“Lilith” by Ellen Gwin after Anne Sexton’s “Her Kind”

LILITH by Ellen Gwin

I have flown upwards as Queen Demoness

Towards the sentinel black veil as a lady of the night;

Hellish hallucination projected, I am not some witch

Over plain houses, illuminating moon

Godforsaken creation, yellow-ish skin and black lips.

A woman like that is not a woman, quite.

I have been her kind.

 

I have found pits in the forest more welcoming than purgatory

Filled them with pots, pans, a small bed,

A kitchen table just for one, and red lipstick of every shade;

Fixed suppers for jackals and ostriches

Singing, moaning, exercising voices of defiance.

A woman like that is misunderstood.

I have been her kind. 

 

I have walked in your gardens, Creator

Waltzed my nude body from Eden to pandemonium,

Learning that darkness brings safety from judgment, survivor

Where flames keep blood boiling in the heated Sun of the morning star

My skin reflects against the Moon, my own falling star

A woman like that is not ashamed to die.

I have been her kind.

 

Explanation:

 

     I wrote this poem, “Lilith,” after Anne Sexton’s “Her Kind.” Sexton’s poem “Her Kind” is about a woman who, despite feeling othered due to her odd, independent nature, stands by her convictions underneath the eye of a patriarchal, judgmental society. In stanza one of Anne Sexton’s poem the speaker describes a lonely, otherworldly witch flying over a plain city– a fantastical outsider looking in on the mundanity from the sky. The speaker says a woman like that is not quite a woman, adding to the idea of a heavenly figure. The speaker goes on in the second stanza  to describe the witch’s home: a cave in the woods filled with everything the witch needs, luxury items, and even some pets. The speaker says the isolated woman is misunderstood. In the final stanza of the poem the speaker describes a scene where they ride in a cart waving their bare arms at villages as they drive through before dying by flame or by getting run over: a punishment for witches back in the day. The speaker ends the poem stating a woman like that is not afraid to die.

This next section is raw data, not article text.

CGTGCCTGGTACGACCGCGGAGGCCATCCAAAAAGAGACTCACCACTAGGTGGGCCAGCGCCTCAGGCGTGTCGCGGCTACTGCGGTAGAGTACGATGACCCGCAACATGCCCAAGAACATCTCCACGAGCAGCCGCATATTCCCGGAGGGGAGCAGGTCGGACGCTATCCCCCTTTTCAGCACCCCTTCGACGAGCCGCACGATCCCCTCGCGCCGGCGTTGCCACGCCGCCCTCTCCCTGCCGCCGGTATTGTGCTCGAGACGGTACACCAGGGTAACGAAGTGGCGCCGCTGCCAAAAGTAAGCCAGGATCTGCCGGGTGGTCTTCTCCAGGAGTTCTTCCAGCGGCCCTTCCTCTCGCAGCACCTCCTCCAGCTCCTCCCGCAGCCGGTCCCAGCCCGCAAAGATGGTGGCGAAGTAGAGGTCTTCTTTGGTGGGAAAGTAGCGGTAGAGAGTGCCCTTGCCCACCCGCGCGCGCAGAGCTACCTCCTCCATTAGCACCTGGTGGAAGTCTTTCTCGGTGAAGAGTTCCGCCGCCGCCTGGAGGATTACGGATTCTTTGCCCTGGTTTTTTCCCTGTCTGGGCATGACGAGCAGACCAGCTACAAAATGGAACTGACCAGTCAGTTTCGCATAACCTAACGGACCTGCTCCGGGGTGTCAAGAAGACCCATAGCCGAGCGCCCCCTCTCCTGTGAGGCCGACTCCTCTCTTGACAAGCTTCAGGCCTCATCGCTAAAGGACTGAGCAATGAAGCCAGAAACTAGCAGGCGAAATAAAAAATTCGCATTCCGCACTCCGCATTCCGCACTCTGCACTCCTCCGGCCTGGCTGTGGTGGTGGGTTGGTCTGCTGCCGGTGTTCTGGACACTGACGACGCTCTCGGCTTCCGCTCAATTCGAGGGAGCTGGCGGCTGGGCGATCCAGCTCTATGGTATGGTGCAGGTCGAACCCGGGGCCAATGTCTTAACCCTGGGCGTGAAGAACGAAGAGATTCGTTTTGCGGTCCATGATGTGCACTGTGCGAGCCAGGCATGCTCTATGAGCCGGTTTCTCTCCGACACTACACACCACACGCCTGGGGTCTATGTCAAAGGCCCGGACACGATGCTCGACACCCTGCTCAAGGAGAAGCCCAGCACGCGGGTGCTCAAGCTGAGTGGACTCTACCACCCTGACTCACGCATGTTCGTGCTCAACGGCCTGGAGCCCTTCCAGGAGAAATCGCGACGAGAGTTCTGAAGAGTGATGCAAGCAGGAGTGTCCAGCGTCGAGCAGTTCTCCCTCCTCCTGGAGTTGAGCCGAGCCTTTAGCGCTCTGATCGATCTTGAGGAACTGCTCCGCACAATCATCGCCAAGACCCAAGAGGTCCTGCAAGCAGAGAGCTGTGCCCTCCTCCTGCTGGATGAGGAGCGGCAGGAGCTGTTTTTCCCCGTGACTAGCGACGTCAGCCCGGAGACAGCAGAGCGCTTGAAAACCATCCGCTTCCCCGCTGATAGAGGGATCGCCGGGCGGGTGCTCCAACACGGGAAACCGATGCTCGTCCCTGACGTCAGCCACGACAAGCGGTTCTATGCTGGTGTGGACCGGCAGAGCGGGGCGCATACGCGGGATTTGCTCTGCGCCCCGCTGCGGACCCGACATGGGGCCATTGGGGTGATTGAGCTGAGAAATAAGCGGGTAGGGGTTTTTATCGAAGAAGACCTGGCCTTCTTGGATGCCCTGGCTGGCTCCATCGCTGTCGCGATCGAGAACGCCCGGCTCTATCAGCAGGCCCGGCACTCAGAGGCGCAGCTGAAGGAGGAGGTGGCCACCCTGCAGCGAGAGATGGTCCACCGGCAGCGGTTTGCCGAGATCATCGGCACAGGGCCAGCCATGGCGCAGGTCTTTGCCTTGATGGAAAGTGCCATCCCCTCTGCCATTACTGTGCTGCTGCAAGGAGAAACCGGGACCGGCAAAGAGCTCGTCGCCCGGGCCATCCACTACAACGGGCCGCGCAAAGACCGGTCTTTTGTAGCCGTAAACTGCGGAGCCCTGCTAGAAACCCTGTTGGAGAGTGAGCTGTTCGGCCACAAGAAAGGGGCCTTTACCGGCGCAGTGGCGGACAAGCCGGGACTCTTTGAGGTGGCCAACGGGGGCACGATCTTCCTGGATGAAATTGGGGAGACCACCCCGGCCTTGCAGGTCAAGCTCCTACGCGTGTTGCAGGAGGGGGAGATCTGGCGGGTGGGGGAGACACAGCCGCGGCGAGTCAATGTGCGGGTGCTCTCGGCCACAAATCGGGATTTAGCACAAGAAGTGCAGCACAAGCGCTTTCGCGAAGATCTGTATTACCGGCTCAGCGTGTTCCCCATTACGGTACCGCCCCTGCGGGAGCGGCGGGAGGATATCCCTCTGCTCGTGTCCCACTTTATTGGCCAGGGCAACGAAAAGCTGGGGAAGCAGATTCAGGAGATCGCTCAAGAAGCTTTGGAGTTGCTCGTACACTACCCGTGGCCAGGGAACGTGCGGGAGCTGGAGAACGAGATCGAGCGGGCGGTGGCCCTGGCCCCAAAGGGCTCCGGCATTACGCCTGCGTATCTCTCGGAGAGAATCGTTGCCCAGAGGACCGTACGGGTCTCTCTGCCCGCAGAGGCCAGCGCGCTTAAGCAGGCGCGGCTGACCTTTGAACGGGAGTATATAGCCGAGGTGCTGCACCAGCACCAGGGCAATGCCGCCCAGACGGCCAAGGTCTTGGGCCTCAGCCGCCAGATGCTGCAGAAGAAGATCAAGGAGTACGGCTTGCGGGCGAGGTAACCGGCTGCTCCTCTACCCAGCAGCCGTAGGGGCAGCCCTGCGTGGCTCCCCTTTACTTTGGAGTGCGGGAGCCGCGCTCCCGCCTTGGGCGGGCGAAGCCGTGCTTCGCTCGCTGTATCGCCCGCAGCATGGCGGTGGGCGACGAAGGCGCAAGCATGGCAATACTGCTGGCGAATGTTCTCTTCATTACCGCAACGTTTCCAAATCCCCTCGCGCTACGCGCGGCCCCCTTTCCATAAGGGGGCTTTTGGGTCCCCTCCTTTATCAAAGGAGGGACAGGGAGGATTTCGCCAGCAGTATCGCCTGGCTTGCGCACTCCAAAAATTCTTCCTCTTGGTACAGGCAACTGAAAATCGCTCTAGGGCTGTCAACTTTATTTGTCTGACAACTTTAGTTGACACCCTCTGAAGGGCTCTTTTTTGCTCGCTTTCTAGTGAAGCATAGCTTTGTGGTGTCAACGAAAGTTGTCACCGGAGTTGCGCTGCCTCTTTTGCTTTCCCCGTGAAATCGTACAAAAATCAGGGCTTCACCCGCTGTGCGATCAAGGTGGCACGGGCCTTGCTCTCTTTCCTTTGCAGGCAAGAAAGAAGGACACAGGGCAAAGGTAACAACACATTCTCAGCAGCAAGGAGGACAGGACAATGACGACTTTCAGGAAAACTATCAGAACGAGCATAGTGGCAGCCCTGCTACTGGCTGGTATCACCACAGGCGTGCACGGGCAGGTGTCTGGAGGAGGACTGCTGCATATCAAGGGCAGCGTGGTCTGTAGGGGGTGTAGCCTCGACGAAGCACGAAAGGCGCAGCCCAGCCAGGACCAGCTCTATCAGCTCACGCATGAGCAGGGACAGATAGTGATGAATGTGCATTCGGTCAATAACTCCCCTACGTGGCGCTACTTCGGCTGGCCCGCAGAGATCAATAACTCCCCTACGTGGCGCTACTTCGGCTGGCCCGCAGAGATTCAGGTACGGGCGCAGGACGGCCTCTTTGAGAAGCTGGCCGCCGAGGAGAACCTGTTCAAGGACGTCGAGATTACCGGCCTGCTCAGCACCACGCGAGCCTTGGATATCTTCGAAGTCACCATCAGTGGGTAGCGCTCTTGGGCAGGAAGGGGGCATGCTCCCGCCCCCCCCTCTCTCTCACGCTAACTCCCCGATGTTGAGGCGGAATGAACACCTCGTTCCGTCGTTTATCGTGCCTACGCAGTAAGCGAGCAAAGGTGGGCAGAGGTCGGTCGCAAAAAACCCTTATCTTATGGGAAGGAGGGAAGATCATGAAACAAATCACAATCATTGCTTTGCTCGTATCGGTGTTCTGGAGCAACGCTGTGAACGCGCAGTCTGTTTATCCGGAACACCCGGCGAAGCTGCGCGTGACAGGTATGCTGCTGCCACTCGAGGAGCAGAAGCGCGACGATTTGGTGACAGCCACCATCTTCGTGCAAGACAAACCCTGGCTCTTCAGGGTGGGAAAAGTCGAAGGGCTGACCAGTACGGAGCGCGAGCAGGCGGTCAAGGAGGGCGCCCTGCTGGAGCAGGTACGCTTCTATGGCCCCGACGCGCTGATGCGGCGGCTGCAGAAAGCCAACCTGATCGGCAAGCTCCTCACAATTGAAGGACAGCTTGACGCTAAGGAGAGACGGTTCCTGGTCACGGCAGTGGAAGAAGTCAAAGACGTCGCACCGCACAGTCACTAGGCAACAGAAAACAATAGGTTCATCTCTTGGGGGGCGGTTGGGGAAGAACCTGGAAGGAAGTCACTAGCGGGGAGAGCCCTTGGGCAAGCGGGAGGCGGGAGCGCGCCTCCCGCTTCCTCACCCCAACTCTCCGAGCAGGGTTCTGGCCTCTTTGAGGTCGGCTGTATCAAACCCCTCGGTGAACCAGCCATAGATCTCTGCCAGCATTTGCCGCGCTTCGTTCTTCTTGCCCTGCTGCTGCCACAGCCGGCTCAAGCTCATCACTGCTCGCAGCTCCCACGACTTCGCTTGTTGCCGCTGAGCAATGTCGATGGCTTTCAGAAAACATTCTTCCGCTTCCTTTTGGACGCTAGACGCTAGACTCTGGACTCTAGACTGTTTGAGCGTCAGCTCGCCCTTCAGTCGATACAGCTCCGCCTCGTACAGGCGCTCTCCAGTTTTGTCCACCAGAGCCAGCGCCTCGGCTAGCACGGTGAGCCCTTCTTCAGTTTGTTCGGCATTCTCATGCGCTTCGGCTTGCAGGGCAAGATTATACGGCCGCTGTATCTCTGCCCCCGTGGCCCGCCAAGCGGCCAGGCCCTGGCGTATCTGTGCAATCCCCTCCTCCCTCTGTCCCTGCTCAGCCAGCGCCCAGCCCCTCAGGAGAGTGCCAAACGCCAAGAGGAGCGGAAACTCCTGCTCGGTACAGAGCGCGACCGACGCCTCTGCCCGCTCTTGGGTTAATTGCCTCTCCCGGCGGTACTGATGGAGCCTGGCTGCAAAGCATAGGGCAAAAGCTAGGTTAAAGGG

In my poem, I decided to allude to both Lilith and the Triple Goddess. In stanza one of Sexton’s poem the witch flies in the sky, close to heaven. In stanza two the witch makes a home in the woods, an earthly dwelling. In stanza three, the witch dies (possibly by fire), an implication that the witch entered the underworld. The Triple Goddess is represented by the Mother, Maiden, and the Crone. These figureheads are then associated with various goddesses: Lucina of the moon, Diana of the earth, And Hectate of the underworld (though one could argue Diana represents all three). In my poem I tried to mimic similar entities. In stanza one, I bring Lilith up to the sky and close to the moon. In stanza two, I bring Lilith to mud pits for her dwelling. In stanza three I allude to both Paradise and Hell before implying Lilith dies of her own accord (“my own falling star”). 

     I chose Lilith as the character in my story because Anne Sexton’s poem “Her Kind” had the vibe of an independent woman who cannot find peace from the judgment of others. She does not harm anyone, she does not ask for anything, she does what men do all the time: act independently. This immediately made my mind jump to the Old Testament when Lilith refused to be submissive to Adam, she left the garden. Like many women in folklore, her want for equality and independence was demonized (literally). Lilith was turned into a demon figure in mythology with wings and demon children (who she birthed from her constant escapades as a lady of the night– her sexuality deemed wrong). When giving her final refusal to return to Eden, God damns Lilith to live in a castle of thorns amongst jackals and ostriches, which is why I referenced them in the poem as well (King James Version Bible, Isaiah 34) . I also felt Lilith to be appropriate because in The Chilling Adventures of Sabrina not only is Lilith the Mother of demons, but she is one of the most powerful witches.

     Lastly, I made a little allusion to Mary Shelley’s Frankenstein when describing the witch as having yellow-ish skin and black lips. I felt the other-ing of the monster fit the other-ing of Lilith, the witch, and women. 

Questions for the class: Do you think Anne Sexton purposely alluded to the Mother, Maiden, and Crone? Does Lilith have a place in witchcraft amongst other goddesses?

Lilith (John Collier painting).jpg

Lilith by John Collier, 1887

Lilith by WerWir on DeviantArt | Psychedelic art, Dark fantasy art, Goddess art

Lilith [surrounded by Triple Goddess imagery) by WerWir on DeviantArt 

And if anyone is interested in Lilith folklore, this article details how she’s represented in many cultures and religions aside from Judaism.

Works Cited

Aguirre-Sacasa, Roberto, et al. “Chilling Adventures of Sabrina.”

Collier, John. Lilith. 1887

The Bible. Authorized King James Version, Oxford UP, 1998.

WerWir. Lilith. 2021.

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